Solitude and Community


READ: Luke 4:42-44

“When daylight came, Jesus left the village and went off to a lonely place.  The crowds went to look for Him, and when the crowds caught up with Him, they tried to prevent Him from leaving.  But He said to them, “I must proclaim the Good News of the kingdom of God to other villages as well, because that is what I was sent to do.”   And Jesus continued His preaching and teaching in the synagogues throughout the province of Judea.”
– Luke 4:42-44

The Benedictine approach to Christian discipleship requires a commitment to both Solitude and Community.  This follows the pattern modeled for us by Jesus.  Jesus ministered to the crowds; Jesus gathered with His Twelve; and Jesus went off by Himself to the lonely places.   Our souls are nurtured and strengthened by both “Solitude and Community”, not by one or the other, but by both.  Certain aspects of the Christian spirit are found and matured in the lonely places, the wilderness places, the places of deep Solitude.  And certain aspects of the Christian spirit are found and matured in the crowded places, the relational places, the places of meaningful Community.  We meet Christ one-on-one in those quiet, lonely places, in intimate conversations between our soul and God’s Spirit; AND we meet Christ in the wholeness of the body of Christ, in those active, gathering places, in the intimate conversations among brothers and sisters in Christ. Here, in the communion of Community, we hear the voice of God spoken through voices other than our own.  The mature Christian cherishes both the role of Solitude and the role of Community in learning and producing the ways and wishes of God.

At Greyfriars’ Abbey, we carve out of each day, hours of Solitude.  They are not left to the whimsey of serendipity, but rather are scheduled times of our living. As meal times are to nourish and replenish the strength and energy of the body, so the contemplative times, nourish and replenish the strength and energy of the soul.  They are times when no other agenda exists except the agenda of my own inner life and the agenda of God’s expressive Presence.  They are quiet times when listening can be forefront, a place in time where the unheard whispers of both God and soul might finally be heard.  They are times of reading God’s Word ever so slowly, consuming both its letter and its spirit; they are times for translating the stirrings of my soul into prayers; they are times of dreaming and recollecting, but never planning nor analyzing; they are times when God and soul can simply be together … off together with each other.
To complement this Solitude, at Greyfriars’ Abbey, we have a disciplined daily schedule for Community.  Five times daily, we all gather in the Chapel for the sharing of the Divine Office, a lectionary of reading Scripture together interlaced with songs and hymns and prayers, both ancient and contemporary.  Twice daily, we all gather in the Refectory for our Common Meals of breakfast and dinner.  Some gather also for lunch, but many have lunch either where they work or in their hermitage.  At our Common Meals, we eat family style, passing dish from one hungry soul to the next.  These are “less” quiet times than our alone-times.  Oh, there is no raucous frivolity, but nowadays, the Benedictines will converse with their Brothers, sometimes quite casually about everyday matters, sometimes quite seriously about significant matters.  Once a day we gather in the Community Hall.  Here the Abbot teaches and instructs, matters are resolved and assignments made, questions are asked and news is shared.  But most of all, these times of Community remind us that Christ is most powerfully present in the Spirit that is shared among us.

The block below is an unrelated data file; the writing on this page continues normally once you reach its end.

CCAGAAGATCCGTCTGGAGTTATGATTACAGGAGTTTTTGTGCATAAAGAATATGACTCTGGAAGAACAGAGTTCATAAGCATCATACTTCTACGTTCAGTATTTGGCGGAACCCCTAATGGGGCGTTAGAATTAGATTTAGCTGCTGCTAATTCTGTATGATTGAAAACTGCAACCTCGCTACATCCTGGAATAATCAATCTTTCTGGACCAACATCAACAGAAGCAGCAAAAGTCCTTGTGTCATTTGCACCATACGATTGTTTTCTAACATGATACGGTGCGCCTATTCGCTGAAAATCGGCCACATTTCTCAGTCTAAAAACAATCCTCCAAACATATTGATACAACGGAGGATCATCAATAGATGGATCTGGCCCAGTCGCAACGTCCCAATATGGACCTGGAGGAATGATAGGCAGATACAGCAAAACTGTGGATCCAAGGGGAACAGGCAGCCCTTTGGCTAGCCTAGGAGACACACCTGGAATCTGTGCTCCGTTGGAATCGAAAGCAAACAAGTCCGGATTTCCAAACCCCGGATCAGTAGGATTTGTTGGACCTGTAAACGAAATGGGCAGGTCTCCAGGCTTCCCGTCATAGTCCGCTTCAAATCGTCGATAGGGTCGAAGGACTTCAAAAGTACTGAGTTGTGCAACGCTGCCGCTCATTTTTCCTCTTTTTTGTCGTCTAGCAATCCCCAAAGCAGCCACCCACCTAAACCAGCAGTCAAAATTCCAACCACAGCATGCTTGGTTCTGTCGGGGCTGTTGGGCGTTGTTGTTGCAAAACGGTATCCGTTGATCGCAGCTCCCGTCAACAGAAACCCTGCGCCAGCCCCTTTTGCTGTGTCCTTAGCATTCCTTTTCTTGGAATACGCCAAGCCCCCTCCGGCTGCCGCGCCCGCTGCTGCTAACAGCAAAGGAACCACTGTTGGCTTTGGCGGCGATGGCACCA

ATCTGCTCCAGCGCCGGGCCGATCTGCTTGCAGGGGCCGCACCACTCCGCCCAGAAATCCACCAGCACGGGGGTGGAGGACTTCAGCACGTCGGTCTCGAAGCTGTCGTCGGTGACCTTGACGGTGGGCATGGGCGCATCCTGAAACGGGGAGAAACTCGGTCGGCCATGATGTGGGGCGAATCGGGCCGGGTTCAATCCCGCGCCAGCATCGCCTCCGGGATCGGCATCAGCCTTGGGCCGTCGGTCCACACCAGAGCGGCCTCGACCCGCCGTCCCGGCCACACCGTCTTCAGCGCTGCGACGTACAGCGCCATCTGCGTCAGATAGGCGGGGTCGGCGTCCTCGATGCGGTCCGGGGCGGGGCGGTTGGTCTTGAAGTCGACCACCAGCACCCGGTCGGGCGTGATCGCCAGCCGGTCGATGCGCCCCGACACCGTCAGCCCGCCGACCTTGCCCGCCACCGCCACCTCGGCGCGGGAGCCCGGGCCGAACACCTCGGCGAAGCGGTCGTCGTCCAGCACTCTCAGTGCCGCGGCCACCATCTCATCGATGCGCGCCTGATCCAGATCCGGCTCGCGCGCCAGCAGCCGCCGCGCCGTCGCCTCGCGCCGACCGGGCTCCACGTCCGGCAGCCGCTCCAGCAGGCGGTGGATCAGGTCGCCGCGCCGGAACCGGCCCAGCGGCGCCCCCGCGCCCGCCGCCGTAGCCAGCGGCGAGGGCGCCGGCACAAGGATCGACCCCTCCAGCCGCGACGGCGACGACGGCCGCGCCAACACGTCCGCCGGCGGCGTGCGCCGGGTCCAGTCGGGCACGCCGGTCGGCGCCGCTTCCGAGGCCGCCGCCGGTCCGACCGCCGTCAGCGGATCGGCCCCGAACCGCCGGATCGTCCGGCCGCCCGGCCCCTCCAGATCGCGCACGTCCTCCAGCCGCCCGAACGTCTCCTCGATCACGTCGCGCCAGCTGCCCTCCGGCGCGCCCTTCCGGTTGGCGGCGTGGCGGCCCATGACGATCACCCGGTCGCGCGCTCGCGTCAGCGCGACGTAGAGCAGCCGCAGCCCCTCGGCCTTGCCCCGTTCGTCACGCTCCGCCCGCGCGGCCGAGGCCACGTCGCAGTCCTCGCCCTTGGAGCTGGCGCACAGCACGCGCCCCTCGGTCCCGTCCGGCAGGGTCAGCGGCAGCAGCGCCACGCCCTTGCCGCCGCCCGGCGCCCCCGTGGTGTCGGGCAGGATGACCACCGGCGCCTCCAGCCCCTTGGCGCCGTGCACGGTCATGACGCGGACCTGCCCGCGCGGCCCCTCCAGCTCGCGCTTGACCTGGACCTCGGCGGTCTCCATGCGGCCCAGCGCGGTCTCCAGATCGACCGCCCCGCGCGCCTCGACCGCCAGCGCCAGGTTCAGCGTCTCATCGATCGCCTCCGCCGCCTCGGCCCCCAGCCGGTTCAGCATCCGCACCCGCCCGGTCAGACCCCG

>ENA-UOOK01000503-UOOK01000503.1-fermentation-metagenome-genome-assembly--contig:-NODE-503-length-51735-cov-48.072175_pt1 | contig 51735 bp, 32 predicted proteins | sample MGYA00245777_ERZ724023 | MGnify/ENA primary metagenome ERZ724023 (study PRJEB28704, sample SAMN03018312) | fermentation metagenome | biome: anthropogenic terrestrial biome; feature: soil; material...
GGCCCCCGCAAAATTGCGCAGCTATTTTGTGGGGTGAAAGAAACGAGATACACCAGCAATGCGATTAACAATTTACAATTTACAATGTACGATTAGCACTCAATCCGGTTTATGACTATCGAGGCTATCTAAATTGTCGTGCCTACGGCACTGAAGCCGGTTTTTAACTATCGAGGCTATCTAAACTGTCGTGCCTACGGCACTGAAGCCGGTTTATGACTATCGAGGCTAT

When I am away from Greyfriars’, I quickly remember how difficult and challenging it is out in the “real” world to establish this holy rhythm of Solitude and Community.  Like Jesus experienced, so often the crowds come looking for us!  Yet, at other times, the meaningful Community seems so hard to find, in the midst of the multitude we somehow still feel so alone.  Oh, there are crowds to be found in crowded malls and in crowded arenas, even in crowded churches, but those places where spiritual kinfolk gather to share heart-to-heart conversations are not that easy to come upon.  But as challenging as it might be, the Christian disciple MUST find a way – and I believe God will help you find a way – to have both your places of Solitude and your places of Community.

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